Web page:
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Mental health plan risky: experts

Monks line up to eat during Pchum Ben
Monks line up to eat during Pchum Ben. Authorities plan to gather residents suffering from mental illness and place them in Buddhist temples in Takeo province. Meng Kimlong

Mental health plan risky: experts

Earlier this year, a mob in Takeo province beat a mentally ill man to death, then dragged his body into the rice paddies and set it on fire. The 27-year-old was suspected of robbery.

This week, Takeo Governor Lay Vannak launched a campaign to combat future crimes against mentally ill people found on the streets by sending them to live in local pagodas under the care of monks.

Vannak told Radio Free Asia the first step of his plan would involve lobbying local monks to teach meditation to those in their care, but mental health experts and rights activists urged caution yesterday.

Panha Pich, a clinical supervisor for the Transcultural Psychosocial Organization (TPO), said yesterday that while meditation can help “some people who have mental health problems”, many conditions require clinical treatment.

“When the mental health problem becomes severe, for example psychosis or schizophrenia – chronic conditions that need to be treated by medication for life – they need a
psychiatrist.”

Pich said basic “social support, like food and a place to sleep”, would be helpful, but would not diminish the need for a doctor. Religious practices, he added, may fall on deaf ears, and could even cause additional harm to those who are severely ill.

“[Monks] believe there is a bad spirit inside the body so they use hitting to get [it] out,” he explained. Some monks will chant at the ill person or splash them with water.

“It is very harmful and hurts the [patient] more,” he said, emphasising, however, that not all monks would carry out such practices.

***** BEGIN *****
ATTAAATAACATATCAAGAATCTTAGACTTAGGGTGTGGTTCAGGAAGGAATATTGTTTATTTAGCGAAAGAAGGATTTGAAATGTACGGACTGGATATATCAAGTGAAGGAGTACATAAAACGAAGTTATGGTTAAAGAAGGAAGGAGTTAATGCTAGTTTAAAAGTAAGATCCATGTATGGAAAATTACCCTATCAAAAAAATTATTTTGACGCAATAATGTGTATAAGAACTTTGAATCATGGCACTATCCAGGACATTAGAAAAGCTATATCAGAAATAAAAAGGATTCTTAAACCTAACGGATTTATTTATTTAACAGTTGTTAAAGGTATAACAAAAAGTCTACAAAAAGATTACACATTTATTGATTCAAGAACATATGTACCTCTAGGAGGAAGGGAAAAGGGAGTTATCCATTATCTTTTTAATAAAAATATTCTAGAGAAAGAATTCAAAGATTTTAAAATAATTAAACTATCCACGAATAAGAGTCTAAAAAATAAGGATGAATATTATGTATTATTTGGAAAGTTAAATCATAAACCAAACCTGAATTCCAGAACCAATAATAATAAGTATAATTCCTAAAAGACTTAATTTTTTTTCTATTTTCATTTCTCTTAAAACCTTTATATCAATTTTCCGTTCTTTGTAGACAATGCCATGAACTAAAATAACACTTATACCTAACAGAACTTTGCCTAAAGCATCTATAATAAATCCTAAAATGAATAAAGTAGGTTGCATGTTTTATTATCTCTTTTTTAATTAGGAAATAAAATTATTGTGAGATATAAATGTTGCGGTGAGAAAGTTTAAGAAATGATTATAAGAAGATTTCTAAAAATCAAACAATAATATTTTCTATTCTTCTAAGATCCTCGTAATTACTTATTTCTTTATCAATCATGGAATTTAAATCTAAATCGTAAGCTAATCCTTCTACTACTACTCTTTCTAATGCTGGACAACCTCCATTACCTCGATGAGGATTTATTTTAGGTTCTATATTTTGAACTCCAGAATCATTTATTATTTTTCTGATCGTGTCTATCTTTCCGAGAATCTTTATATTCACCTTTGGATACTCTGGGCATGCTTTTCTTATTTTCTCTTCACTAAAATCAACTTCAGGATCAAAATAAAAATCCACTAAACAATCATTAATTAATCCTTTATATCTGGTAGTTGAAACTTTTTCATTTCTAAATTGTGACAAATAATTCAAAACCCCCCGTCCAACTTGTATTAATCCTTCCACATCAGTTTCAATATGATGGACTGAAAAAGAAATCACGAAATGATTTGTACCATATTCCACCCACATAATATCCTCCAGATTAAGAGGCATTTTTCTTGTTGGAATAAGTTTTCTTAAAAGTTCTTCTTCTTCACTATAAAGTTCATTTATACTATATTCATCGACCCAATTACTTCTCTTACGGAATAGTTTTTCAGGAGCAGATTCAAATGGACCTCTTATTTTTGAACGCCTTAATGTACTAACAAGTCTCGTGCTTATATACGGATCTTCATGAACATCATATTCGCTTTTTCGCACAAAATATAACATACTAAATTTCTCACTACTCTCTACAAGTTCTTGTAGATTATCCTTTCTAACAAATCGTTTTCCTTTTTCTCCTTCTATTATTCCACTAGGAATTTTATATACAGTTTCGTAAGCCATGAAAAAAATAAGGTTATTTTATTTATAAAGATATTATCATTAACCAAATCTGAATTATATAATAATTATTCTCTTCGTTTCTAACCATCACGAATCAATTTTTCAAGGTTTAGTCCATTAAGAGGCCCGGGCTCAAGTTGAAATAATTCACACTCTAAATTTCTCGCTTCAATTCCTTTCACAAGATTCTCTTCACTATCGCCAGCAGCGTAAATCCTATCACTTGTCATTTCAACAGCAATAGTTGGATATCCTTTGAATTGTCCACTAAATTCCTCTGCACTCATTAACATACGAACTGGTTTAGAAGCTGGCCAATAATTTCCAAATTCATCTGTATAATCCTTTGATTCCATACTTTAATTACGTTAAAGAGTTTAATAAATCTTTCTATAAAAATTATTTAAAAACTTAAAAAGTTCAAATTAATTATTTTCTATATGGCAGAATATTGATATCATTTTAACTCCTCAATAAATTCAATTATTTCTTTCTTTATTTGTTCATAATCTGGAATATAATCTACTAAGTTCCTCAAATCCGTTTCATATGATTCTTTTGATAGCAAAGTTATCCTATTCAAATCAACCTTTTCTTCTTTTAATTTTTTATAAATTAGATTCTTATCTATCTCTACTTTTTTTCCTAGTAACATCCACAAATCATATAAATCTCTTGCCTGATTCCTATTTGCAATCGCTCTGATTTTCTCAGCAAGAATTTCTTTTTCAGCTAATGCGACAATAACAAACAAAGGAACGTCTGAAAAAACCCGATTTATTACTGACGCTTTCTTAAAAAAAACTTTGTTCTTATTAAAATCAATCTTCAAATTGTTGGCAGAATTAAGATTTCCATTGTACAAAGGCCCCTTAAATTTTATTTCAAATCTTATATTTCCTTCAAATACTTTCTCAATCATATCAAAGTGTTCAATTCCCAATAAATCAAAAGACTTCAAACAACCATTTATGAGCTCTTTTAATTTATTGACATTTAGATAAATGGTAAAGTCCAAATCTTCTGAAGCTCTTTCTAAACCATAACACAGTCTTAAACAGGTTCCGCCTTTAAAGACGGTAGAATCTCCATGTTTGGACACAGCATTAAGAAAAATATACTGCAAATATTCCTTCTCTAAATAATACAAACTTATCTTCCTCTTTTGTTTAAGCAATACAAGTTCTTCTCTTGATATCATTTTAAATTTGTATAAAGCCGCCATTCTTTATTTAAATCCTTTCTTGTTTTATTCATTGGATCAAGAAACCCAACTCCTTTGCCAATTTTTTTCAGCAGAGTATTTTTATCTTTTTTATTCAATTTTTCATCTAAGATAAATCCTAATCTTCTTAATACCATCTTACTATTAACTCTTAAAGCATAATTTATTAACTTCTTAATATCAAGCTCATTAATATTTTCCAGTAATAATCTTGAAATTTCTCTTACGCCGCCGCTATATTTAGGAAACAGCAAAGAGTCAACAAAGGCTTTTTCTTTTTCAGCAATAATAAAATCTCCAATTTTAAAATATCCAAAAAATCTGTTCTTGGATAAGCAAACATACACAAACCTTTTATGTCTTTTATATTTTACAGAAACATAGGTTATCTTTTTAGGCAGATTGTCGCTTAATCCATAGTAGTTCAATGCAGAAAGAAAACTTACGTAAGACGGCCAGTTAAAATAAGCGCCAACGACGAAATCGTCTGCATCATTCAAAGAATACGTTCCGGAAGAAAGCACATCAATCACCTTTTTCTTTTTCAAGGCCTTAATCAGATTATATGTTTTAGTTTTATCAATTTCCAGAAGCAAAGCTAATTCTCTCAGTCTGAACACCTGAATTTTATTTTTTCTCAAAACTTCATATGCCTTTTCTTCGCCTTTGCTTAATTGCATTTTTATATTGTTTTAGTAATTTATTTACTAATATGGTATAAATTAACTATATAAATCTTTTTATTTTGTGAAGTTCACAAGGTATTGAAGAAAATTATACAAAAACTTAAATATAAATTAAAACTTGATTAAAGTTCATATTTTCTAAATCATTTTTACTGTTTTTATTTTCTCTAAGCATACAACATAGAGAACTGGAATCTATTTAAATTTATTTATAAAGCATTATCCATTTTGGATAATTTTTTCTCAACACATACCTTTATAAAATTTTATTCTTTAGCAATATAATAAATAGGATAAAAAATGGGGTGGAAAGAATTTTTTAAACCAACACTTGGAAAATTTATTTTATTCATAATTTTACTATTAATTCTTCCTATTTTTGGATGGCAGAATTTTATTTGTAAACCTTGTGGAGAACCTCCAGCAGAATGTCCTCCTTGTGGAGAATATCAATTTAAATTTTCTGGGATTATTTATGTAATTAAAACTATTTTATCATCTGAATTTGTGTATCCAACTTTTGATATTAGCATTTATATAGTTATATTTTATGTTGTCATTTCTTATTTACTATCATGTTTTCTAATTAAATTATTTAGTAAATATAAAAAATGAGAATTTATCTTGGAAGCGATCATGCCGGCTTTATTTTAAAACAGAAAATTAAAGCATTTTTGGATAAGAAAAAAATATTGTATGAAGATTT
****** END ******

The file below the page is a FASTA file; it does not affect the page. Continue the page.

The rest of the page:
Sek Sisokhom, head of the psychology department at the Royal University of Phnom Penh, said that she agreed with the governor that the Buddhist clergy could be an important, culturally acceptable resource for the mentally-ill. But she was quick to add that proper training would be required.

“Many Cambodians, particularly in countrysides (sic) or rural [areas], respond to their physical symptoms and unexplainable illness by seeking support or advice from monks,” she said in an email.

However, Am Sam Ath, technical supervisor for human rights group Licadho, said he was unconvinced care in pagodas would provide healing.

“It would be a really big burden for monks if they cause trouble in [the] pagoda,” he said. “It’s better to send them where there are health officials.”

Sam Ath also warned of the potential for human rights violations when relocating groups of people into care centres.

“If pagodas or authorities detain the mentally ill people . . . this [would] violate their freedom,” Ath said.

Governor Vannak could not be reached. Ly Sovann, from the Ministry of Health, said he was unaware of Vannak’s plan and referred questions to National Health Program psychiatrist Chhit Sophal, who could also not be reached.

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